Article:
Status: this preprint was under review for the journal ESD but the revision was not accepted.
Earth System Sensitivity: a Feedback perspective
Abstract. In the field of climate-change research a lot of effort is devoted to the ‘narrowing down’ of uncertainties in the estimation of Equilibrium climate sensitivity (ECS), the global mean warming as a result of an instantaneous doubling of the CO2 concentration in the atmosphere. The present study explores possible consequences of this narrowing down of ECS for the long-term Earth system sensitivity (ESS), taking into account ‘slow’ feedbacks due to the cryosphere response (permafrost melting and ice-sheet disintegration) to a warming world. Implications for international policy making, aiming at avoiding 2 degrees Celsius of global warming, are briefly discussed.
Peter O. Passenier
Peter O. Passenier
Peter O. Passenier
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Latest update: 28 Mar 2023
In the paper Earth System Sensitivity: a Feedback perspective, Peter O. Passenier discusses emergenct constraints for equilibrium climate sensitivity (ECS) and argues that slow feedbacks (e.g. permafrost and icesheet dynamics) are not properly accounted for in previous work. The paper is short - which is nice in many respects, but I also have a concern whether it adds new information. Science papers need to explain the current state of science on the chosen topic to demonstrate that they are up to date (scholar.google search with '"emergent constraints" AND ECS' gave 239 hits, many of which were published since 2018 - most of the cited litereature herein are older than those). This manuscript doesn't do that. It may nevertheless, present some new ideas and insight, but I'm not able to say if it is or isn't. Analogies from the world of electronics, however, are interesting and probably quite novel within climate research.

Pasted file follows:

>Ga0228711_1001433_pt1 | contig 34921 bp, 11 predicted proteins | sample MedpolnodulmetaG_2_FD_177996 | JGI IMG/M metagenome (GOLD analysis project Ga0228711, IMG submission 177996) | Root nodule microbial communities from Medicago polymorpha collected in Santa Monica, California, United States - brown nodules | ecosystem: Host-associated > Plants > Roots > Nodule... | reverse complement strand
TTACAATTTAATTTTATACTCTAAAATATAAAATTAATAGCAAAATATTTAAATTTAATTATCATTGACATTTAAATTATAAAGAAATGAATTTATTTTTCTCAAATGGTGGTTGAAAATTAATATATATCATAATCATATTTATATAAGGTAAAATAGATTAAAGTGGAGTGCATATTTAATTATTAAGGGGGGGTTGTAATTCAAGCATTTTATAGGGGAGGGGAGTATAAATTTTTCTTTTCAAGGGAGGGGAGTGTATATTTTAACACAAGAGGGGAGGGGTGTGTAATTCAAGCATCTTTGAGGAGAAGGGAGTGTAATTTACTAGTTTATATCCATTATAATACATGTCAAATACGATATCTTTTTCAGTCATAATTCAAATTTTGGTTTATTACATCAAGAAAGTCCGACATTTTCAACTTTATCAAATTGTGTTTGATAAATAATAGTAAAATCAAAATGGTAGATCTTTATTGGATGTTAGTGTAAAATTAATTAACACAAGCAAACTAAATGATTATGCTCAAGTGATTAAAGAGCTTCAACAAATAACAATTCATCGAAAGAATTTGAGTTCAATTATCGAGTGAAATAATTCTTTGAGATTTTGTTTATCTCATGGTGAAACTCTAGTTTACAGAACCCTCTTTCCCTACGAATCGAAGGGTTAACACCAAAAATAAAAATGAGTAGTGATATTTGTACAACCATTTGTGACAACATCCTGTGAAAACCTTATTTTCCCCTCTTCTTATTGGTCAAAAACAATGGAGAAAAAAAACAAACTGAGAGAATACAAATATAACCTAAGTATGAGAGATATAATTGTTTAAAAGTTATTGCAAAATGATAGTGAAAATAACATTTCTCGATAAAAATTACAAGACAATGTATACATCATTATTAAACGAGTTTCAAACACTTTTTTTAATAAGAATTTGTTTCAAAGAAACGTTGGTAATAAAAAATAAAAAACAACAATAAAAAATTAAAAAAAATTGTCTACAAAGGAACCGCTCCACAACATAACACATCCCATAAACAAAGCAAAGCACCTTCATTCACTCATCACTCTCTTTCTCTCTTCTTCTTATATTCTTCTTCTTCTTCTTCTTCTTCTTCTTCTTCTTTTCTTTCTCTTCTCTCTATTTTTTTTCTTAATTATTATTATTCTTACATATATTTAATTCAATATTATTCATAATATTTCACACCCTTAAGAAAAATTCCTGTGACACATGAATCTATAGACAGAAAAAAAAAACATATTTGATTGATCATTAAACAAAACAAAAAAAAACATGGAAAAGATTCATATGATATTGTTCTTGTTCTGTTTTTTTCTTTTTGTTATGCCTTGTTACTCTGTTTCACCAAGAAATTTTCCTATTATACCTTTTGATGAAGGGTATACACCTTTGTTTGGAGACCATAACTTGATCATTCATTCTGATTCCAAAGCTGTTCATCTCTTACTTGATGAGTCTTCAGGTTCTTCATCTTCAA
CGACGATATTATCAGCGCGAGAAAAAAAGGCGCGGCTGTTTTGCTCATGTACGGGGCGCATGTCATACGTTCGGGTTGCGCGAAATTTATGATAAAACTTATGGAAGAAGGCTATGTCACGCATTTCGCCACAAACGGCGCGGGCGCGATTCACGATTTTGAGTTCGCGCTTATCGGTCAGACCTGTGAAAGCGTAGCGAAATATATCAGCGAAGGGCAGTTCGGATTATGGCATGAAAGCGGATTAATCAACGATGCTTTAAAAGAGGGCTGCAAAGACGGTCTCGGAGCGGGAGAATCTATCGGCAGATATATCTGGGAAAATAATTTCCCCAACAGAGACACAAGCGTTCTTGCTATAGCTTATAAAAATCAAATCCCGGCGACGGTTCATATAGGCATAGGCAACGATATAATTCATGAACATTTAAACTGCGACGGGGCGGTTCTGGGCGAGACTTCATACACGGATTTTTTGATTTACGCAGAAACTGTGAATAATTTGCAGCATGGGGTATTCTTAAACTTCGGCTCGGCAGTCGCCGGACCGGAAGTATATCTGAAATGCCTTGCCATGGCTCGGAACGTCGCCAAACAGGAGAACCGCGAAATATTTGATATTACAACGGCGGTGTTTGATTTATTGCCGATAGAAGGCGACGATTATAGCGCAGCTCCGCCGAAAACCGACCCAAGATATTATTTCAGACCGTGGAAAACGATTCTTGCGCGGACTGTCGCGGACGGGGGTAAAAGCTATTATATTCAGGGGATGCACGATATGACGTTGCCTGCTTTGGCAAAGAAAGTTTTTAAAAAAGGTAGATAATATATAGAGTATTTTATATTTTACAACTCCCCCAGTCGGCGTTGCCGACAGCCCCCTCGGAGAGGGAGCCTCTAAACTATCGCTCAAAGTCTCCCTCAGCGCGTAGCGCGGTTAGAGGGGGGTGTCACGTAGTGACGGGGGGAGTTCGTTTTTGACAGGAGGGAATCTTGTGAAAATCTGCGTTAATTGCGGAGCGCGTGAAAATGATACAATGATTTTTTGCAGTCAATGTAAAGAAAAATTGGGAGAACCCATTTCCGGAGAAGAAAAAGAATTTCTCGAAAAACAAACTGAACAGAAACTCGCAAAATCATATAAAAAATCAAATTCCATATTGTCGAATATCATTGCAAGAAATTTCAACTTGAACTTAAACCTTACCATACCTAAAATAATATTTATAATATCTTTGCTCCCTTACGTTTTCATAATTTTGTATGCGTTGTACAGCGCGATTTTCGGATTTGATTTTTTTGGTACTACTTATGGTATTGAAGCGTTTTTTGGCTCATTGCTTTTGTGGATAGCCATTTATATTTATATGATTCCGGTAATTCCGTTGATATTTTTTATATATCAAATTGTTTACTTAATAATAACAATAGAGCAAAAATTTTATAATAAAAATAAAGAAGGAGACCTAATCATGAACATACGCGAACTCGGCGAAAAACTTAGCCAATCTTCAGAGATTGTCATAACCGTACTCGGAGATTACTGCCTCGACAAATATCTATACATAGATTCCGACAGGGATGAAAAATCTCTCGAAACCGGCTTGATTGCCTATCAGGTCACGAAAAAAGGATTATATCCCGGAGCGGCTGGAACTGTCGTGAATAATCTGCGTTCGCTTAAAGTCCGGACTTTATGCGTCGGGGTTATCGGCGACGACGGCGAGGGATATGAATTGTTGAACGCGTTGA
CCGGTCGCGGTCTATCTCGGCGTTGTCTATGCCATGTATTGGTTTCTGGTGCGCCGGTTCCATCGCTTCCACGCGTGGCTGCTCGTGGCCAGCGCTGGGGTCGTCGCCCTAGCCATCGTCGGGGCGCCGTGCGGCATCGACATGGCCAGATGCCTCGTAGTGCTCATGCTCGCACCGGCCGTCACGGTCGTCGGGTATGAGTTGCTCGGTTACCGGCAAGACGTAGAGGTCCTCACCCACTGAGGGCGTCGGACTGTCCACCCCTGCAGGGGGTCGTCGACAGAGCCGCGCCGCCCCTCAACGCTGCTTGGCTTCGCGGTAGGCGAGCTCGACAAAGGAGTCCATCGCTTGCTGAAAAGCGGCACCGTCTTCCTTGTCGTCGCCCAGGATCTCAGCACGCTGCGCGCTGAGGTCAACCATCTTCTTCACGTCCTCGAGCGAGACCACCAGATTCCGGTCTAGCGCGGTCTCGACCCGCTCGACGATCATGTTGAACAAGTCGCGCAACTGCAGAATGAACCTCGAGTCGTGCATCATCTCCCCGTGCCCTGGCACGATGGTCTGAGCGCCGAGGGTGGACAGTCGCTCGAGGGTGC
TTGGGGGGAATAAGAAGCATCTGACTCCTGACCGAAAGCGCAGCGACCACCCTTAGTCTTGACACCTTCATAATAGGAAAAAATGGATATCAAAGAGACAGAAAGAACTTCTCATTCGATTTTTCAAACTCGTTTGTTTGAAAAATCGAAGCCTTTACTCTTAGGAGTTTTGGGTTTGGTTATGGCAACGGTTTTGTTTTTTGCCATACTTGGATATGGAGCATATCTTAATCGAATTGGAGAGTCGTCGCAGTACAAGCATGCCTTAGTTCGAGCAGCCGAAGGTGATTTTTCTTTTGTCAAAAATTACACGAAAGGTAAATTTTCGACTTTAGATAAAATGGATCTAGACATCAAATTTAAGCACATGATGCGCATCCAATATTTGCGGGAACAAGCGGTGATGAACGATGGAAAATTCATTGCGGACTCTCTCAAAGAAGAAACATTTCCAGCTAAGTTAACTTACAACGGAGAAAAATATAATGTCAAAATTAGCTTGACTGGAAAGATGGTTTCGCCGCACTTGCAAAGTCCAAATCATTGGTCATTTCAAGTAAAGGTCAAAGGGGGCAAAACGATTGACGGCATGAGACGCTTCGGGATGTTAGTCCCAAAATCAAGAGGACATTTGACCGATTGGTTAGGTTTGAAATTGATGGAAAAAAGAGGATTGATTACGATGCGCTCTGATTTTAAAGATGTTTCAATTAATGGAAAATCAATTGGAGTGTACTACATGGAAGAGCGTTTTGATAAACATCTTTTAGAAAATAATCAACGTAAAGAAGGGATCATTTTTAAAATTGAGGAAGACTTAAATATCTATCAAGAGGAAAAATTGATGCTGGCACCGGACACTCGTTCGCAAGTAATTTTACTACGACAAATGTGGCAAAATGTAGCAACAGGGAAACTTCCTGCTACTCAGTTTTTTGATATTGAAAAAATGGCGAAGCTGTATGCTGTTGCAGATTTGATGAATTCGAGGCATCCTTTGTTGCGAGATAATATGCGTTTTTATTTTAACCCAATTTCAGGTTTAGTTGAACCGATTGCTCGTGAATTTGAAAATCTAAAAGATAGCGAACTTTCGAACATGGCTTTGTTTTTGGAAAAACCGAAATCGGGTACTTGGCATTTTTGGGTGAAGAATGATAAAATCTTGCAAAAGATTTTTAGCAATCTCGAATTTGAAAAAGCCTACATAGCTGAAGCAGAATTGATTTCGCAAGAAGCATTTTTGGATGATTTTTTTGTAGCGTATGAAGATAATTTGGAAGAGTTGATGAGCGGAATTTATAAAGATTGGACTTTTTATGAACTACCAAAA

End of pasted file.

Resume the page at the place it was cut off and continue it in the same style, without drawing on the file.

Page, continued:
Another question is whether some of the derivations and mathematics presented in the Metdods section sould be left in an appendix.
It is possible that slow feedbacks also affect the fast ones and that the dynamics and thermodynamics involve nonlinear interactions so that the total feedback no laonger is the sum of individual feedbacks. Hence, the paper assumes that the effect from various processes are additive, which I don't think has been convincingly demonstrated. The paper does, however, discuss combined earth-system feedbacks in the context of earrh system sensitivity. I think that this part needs to be explained more carefully.
I find it a bit har to see the 'red thred' in this paper, which presents a selection of 'facts' without sufficient context or explanation for why. It would be easier to follow the train of thoughts with a clearly stated hypothesis and explicit definitions. Explain why the mathematical derivations and why presenting e.g. Fig 1. It doesn't suffice doing so only in the introduction.
In conclusion, the paper present some interesting ideas, but I find it difficult to follow and think it needs to account for more of the recent progress concerning emergent constraints. Also, a more careful guidance through the ideas and concepts will make the paper easier to follow. It is always a bit more difficult to follow interdisciplinary work because some aspects often are a bit unfamiliar. Here, the paper relied on ideas from electronics in addition to maths.
Minor; 'IPPC' should be 'IPCC'.